Foaming Soap Pump
This is a necessary part to make this recipe. If you already have a plastic foaming dispenser laying around almost empty, that’s really all you need. I especially like the Method brand bottles because the label is very easy to take off without sticky residue.
Since I did not have an old foaming pump, I bought this set from Amazon that comes with 2 pumps and two 16 oz. glass jars. It holds a good amount of soap and also looks great in our guest and master baths.
For the kids to use, I bought a bottle of foaming Method soap and then just waited until it had been used up to refill it with my homemade hand soap. My youngest is 4, and I don’t quite trust him with a glass soap bottle yet!
Quart Sized Mason Jar-Optional
If you make your own foaming hand soap refill in a larger container, you will be able to go longer between when you need to mix up a new batch. So I use a quart-sized (32 ounce) mason jar to mix up and store my batches. This amount will fill about 3 bottles of a regular sized store-bought foaming soap like Method, which comes in a 10-ounce bottle.
I find that it’s nice to keep some extra soap already made under the sink for when I need to quickly top off a soap dispenser.
Advantages Of Homemade Foaming Hand Soap Over Liquid Soap
- It’s cheaper than buying regular liquid soap
- It’s easier to DIY than making your own liquid hand soap
- The ingredients for foaming soap, in my experience, have been easier to find in stores compared to regular hand soap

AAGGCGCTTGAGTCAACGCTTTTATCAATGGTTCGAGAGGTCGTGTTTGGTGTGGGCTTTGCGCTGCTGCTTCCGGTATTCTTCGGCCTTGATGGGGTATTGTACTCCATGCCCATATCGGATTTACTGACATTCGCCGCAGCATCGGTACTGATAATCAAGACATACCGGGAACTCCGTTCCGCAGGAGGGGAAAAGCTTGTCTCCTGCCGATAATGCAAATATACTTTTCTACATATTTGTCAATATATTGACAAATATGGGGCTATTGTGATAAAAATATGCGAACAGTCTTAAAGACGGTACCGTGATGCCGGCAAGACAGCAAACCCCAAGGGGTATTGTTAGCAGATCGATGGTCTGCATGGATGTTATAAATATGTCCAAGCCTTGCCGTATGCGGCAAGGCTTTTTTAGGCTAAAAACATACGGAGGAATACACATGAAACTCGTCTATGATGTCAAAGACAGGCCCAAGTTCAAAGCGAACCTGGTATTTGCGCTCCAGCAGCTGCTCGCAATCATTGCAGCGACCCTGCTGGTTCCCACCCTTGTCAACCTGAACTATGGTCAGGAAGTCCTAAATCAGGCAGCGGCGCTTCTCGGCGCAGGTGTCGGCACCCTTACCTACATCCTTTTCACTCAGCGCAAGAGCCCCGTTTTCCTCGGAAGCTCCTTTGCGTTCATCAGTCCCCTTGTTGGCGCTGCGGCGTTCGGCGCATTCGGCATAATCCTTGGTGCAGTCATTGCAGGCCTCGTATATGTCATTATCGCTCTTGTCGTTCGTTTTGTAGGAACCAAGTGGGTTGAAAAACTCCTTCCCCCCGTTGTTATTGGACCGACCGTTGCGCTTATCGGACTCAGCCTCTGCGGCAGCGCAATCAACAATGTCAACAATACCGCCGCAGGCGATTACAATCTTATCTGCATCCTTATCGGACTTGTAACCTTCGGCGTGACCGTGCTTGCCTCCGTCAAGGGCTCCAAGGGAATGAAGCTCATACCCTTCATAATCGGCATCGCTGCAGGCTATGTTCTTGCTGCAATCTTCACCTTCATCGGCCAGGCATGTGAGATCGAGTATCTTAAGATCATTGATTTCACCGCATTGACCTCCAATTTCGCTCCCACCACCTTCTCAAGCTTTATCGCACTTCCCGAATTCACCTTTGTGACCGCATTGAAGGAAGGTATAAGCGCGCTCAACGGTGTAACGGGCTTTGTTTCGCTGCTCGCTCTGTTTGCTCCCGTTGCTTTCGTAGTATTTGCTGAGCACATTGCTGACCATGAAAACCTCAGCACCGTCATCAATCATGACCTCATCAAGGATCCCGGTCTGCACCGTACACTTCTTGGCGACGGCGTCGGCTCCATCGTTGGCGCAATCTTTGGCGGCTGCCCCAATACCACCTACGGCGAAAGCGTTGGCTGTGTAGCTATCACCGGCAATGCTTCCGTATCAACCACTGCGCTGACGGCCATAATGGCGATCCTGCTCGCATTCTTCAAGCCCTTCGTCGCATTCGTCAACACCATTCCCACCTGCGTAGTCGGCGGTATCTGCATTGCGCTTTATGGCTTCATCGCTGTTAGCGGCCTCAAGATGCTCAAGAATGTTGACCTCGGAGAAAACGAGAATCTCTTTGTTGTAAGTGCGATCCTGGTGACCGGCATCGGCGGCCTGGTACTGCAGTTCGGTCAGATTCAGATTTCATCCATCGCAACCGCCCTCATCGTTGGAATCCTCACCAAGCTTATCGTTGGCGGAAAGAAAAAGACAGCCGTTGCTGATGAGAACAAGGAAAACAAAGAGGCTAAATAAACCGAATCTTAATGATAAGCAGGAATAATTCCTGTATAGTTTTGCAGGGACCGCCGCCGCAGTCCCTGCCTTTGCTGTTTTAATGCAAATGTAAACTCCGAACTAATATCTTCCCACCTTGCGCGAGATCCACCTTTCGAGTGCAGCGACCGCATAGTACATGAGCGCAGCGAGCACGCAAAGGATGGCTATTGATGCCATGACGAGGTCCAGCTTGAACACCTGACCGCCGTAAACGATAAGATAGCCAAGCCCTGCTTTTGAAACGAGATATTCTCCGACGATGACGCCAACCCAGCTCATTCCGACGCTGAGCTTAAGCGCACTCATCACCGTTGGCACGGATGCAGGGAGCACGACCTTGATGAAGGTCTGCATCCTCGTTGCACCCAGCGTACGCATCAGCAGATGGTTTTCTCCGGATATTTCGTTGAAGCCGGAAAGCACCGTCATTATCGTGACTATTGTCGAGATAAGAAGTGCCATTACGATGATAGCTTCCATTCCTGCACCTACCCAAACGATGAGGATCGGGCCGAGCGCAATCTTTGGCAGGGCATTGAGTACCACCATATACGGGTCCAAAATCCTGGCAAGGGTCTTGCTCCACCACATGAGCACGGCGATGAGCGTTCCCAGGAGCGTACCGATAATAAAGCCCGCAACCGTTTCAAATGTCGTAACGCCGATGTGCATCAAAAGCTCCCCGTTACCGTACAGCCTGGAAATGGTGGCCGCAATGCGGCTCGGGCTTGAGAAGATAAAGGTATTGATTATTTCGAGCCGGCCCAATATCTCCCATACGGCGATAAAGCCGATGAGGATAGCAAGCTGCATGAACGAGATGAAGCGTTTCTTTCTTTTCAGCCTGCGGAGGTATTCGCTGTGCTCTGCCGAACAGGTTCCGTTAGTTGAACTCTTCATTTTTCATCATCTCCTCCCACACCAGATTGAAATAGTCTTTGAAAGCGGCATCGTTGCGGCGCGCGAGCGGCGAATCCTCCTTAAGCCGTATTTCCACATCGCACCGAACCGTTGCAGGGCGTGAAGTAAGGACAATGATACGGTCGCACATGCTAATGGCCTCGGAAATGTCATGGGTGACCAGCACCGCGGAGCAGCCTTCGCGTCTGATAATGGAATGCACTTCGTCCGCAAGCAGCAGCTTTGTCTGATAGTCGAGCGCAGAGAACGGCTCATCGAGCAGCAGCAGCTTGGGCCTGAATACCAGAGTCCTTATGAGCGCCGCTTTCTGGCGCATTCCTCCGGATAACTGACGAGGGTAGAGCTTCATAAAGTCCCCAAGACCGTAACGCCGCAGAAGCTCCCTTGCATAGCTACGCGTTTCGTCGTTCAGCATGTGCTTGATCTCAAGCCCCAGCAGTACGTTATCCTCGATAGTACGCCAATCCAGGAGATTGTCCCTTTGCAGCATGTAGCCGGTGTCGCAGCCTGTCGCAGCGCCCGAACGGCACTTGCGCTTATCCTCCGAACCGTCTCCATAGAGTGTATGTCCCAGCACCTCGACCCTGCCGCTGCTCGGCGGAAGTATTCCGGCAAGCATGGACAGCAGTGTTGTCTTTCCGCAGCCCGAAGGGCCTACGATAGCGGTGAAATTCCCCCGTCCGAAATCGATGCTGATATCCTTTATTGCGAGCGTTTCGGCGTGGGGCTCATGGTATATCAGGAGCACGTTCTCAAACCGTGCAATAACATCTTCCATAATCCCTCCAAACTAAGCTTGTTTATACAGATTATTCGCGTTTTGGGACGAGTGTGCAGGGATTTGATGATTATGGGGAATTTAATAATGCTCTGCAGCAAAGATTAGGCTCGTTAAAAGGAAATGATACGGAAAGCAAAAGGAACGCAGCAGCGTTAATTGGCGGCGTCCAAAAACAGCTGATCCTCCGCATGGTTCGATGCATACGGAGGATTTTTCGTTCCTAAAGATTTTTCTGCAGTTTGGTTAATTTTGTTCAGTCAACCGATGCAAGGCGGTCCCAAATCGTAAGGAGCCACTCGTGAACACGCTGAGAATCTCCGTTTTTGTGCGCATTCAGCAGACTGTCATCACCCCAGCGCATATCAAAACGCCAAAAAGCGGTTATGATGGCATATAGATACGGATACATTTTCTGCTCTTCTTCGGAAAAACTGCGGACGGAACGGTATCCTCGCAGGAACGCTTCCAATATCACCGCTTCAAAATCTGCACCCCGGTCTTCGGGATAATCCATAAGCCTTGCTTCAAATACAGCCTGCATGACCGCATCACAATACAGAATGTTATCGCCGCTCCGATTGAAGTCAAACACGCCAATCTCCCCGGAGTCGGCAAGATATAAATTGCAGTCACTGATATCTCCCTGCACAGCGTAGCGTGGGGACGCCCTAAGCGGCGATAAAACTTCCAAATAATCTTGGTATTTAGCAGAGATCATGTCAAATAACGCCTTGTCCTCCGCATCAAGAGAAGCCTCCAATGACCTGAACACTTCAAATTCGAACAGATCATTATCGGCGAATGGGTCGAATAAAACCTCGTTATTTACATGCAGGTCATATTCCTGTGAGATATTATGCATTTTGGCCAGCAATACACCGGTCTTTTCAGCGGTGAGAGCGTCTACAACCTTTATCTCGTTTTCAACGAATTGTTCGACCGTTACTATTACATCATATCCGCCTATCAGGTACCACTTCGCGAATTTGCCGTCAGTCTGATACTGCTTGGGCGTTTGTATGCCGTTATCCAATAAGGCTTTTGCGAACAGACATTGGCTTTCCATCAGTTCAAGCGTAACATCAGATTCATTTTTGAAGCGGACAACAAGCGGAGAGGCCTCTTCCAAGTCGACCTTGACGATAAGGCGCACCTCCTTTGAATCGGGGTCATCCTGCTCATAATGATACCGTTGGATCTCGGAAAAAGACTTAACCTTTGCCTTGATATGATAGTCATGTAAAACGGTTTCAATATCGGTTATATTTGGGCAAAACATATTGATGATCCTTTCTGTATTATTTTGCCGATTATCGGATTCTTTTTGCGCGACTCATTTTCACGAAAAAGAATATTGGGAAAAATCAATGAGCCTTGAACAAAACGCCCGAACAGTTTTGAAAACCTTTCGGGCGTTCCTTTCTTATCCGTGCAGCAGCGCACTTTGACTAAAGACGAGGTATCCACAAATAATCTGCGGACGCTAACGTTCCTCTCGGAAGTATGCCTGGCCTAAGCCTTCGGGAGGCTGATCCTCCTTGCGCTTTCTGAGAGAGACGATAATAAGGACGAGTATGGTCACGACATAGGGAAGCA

- Kids love foaming soap, making them more likely to wash their hands. And with germs going around constantly, we want our kids to wash their hands!
- This DIY foaming soap doesn’t have any harsh chemicals or added fragrance in it that some people might irritate sensitive skin.
- DIY Foaming Hand Soap doesn’t dry out your skin like some brands have a tendency to do. If you wash your hands a lot like me, you’ll notice a difference.
- DIY foaming hand soap is a really simple way to save money and be a bit more sustainable in your everyday home life.
How To Make Your Own Foaming Hand Soap Refill
- 3 cups distilled water
- 1 cup liquid castile soap
- 15 drops essential oils (optional)
- Foaming soap pump & dispenser
- Quart (32-ounce) mason jar or other sealed storage if you won't use the entire batch at once
- Pour 3 cups of distilled water into your mason jar. If you're using a quart mason jar, fill to the 24-oz mark.
- Add 1 cup of liquid castile soap to the water. If using a quart mason jar, continue to fill to the 32-oz mark.
- Add essential oils, if desired.
- Put the lid on your jar and gently turn upside down several times to mix the water and soap without creating too many bubbles.
- Pour the needed amount in to fill your soap dispenser(s). Store the extra soap in the mason jar with the lid on to be used as a refill supply.
If you don't want to make this large of a batch, you can simply use a ratio of 3 parts water to 1 part liquid soap to make the amount that you want.
If you're refilling a single hand soap bottle, first fill the bottle about 3/4 of the way with water. Then, fill it the rest of the way with liquid soap.
As an Amazon Associate and member of other affiliate programs, I earn from qualifying purchases.
Dr. Bronner's - Pure-Castile Liquid Soap (Lavender) - Made with Organic Oils, 18-in-1 Uses: Face, Body, Hair, Laundry, Pets and Dishes, Concentrated, Vegan, Non-GMO, 32 Fl Oz (Pack of 2)
Mason Jar Foaming Soap Dispenser - Rustproof Stainless Steel Mason Jar Lid and Foaming Soap Pump,Best Hand Foam Soap Dispenser Glass for Bathroom Vanities or Kitchen Sink,Countertops - Black (2 Pack)
Ball Regular Mouth 32-Ounces Mason Jar with Lids and Bands (2-Units), Pack Of 2, Clear
Additional Resource: CDC’s advice on When And How To Wash Your Hands